Friday, August 01, 2014

Kids dedicated to wrestling

By Greg Mast/Herald Sports Editor | 4/11/2014

Many of the wrestlers in the Mat Masters program have fallen in love with the sport. Some have taken it to the next step and wrestling has become an integral part of their life.

These Ottawa kids ­— some as young as five or six — understand the hard work and dedication it takes to keep growing in the sport.

Many of the wrestlers in the Mat Masters program have fallen in love with the sport. Some have taken it to the next step and wrestling has become an integral part of their life.

These Ottawa kids ­— some as young as five or six — understand the hard work and dedication it takes to keep growing in the sport.

“The kids love it,” Mat Masters coach Jay Wieneke said. “I have a lot of these kids that are dedicated, especially the state champions. We have motivated parents.”

Wieneke said there were right at 70 wrestlers that started the season back in November and about two dozen still at it in the second week of April.

“Wrestling has been over for about five weeks now,” Wieneke said. “They still come and practice. They want to get better.”

Wieneke is taking 13 youth wrestlers to the Brute Nationals this weekend in Independence, Mo.

“It is a neat event,” Wieneke said. “I have a lot of kids that can compete at that level.

“We are moving them along to see how they do in a national event. We like seeing some kids from Michigan, Minnesota, Missouri, Nebraska and Oklahoma.”

There are lots of reasons the wrestlers enjoy the sport.

Andrew Spangler, who won a state title in the under-8 division a few weeks ago, said he has improved a lot.

“This year I have been improving on shots,” he said. “You get to grab people and pin them.”

Success breeds success

Wieneke took over the Mat Masters program three years ago. By his own admission, he runs a tight ship. One that other clubs want to mimic.

“We get a lot of kids come from the other clubs to compete against [us],” he said. “We put on a good practice. I am here to teach the kids the art of the sport. I am still learning something new every day.

“I go to coaching clinics to keep bringing things new to the mat to keep my kids ahead of the game. If you are not ahead of the game, you don’t have a chance.

“We are doing something right. You can see by their dedication and work ethic. We win a lot of matches.”

This year, the Ottawa club had two state champions, one state runner-up and a fifth place.  

“Every year we are getting better and better,” Wieneke said. “I have some kids that are eager. I have some really awesome kids. We are starting a dynasty.”

The program practices four times a week with tournaments on the weekends.

“There are times I spend six days a week with these kids,” Wieneke said. “I am emotionally attached to the sport ... emotionally attached to these kids. Seeing the kids faces after they won,it can bring tears to my eyes.”

Wieneke does not just teach them about wrestling, but about how to become successful in life.

“It becomes goal-setting,” he said. “All I care about is the development of these kids. Their respect factor, the discipline, the hard work and everything that wrestling could have done is ten-folded me. It builds champions not only in wrestling, but in society too.”

Basic wrestling

Wieneke does not teach a lot of exotic moves, but stays with the fundamentals.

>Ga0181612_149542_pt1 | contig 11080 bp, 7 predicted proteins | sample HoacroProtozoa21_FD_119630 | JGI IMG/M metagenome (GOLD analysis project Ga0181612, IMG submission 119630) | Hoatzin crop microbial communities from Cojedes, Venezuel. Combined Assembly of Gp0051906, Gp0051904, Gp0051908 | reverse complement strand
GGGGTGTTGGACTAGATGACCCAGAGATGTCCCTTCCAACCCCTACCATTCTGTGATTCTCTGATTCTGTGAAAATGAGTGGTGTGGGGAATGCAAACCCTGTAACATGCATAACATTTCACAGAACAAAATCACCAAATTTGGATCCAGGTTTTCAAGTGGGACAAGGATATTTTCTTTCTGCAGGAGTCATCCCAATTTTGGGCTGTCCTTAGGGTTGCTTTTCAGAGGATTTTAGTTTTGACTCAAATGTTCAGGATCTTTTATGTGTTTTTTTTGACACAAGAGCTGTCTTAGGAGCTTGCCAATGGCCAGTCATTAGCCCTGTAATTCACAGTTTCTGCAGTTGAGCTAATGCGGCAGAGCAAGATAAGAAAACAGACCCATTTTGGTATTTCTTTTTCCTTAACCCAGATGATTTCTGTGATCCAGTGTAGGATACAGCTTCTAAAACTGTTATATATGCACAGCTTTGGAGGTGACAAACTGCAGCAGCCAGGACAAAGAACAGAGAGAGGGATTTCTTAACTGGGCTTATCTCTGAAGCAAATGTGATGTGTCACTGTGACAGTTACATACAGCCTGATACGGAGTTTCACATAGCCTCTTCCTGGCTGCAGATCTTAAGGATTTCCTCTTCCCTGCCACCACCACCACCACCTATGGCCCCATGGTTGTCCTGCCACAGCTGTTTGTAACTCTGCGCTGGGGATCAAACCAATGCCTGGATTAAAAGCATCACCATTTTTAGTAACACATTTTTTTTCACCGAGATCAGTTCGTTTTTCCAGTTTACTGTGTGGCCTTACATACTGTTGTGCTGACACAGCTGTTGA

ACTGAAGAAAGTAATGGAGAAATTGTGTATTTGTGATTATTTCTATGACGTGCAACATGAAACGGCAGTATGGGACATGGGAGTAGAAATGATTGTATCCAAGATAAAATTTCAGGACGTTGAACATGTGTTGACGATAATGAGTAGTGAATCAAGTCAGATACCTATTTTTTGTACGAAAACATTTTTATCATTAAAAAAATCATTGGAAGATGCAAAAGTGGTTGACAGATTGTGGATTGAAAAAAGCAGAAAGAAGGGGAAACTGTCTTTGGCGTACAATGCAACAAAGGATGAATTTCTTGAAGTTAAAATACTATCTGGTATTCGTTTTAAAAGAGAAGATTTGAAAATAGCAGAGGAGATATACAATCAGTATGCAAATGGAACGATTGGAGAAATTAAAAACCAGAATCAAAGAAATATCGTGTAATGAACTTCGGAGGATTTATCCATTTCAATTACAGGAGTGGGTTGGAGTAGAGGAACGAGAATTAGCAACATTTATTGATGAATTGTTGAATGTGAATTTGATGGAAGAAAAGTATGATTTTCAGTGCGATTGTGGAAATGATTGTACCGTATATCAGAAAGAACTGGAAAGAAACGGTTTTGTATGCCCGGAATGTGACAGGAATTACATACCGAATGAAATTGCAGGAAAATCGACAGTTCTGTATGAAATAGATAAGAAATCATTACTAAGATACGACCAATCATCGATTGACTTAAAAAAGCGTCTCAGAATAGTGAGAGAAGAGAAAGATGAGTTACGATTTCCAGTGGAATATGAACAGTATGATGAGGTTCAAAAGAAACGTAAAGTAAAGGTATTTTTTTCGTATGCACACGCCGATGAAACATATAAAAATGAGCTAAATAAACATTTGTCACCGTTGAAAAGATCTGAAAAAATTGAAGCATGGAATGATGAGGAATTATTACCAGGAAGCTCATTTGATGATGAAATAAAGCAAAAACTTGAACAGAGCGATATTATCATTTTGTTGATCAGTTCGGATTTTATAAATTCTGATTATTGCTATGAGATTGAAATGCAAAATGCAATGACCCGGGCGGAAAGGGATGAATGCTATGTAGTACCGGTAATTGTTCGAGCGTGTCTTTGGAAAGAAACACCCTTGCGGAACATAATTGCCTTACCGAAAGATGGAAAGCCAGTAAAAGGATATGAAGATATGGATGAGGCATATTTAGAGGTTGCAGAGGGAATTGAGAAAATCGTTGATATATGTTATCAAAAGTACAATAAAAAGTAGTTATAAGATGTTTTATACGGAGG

“I try to stay basic as possible,” he said. “I try to break bad habits. If it does not have an 85-90 percent chance to score, I probably have not showed it. We build strength on top of that. They pick it up pretty quick.”

The coach said it takes repetition for things to become instinct and gives the Ottawa wrestlers an advantage over their opponents.

“They say it takes 10,000 times the same activity to have it muscle memorized,” Wieneke said. “That means they have to have 10,000 shots so they don’t have to think about taking a shot on mat.

“That is why we do shots and shots. Every match starts with them on their feet. It is what happens in between that determines the winning and losing.”

Wieneke said a big part of wrestling is being good on your feet.

“If he can take you down, but you can’t hold him down because he has great hand control, he does not need to pin a sole,” Wieneke said. “All he has to do is take you down and escape. You have a state champ and a national champ because the kid is good on his feet.”

The Sutton way

The Sutton children have made wrestling a priority. They work outside of practice.

Wieneke said the Suttons workout each night following his practices.

“They do pull ups and sit ups,” he said.

It has paid dividends. Even older sister Violet caught the bug this year and has picked up the nuances of the sport quickly.

Brock has shown the most promise. The nine-year-old is a two-time state champion. He started wrestling when he was 4.

“The kid is intense,” Wieneke said. “He is fun. You have to have that drive and motivation. To be champion, you have to have that. Brock lost in the Sunflower State Games after winning a state title. He was wrestling up in weight class. He dedicated himself to the sport.”

Brock said his goal is go college and wrestle then move on the Olympics.

The young wrestler gives credit to God for his accomplishments.

“Before every single match at state, I prayed,” he said. “God helped me go to the championship.”

Brock is one of the Ottawa wrestlers at the national tourney this weekend.

“Go out there and do the best I can,” he said. “If I lose, do it with honor. If I win, do it with honor.”

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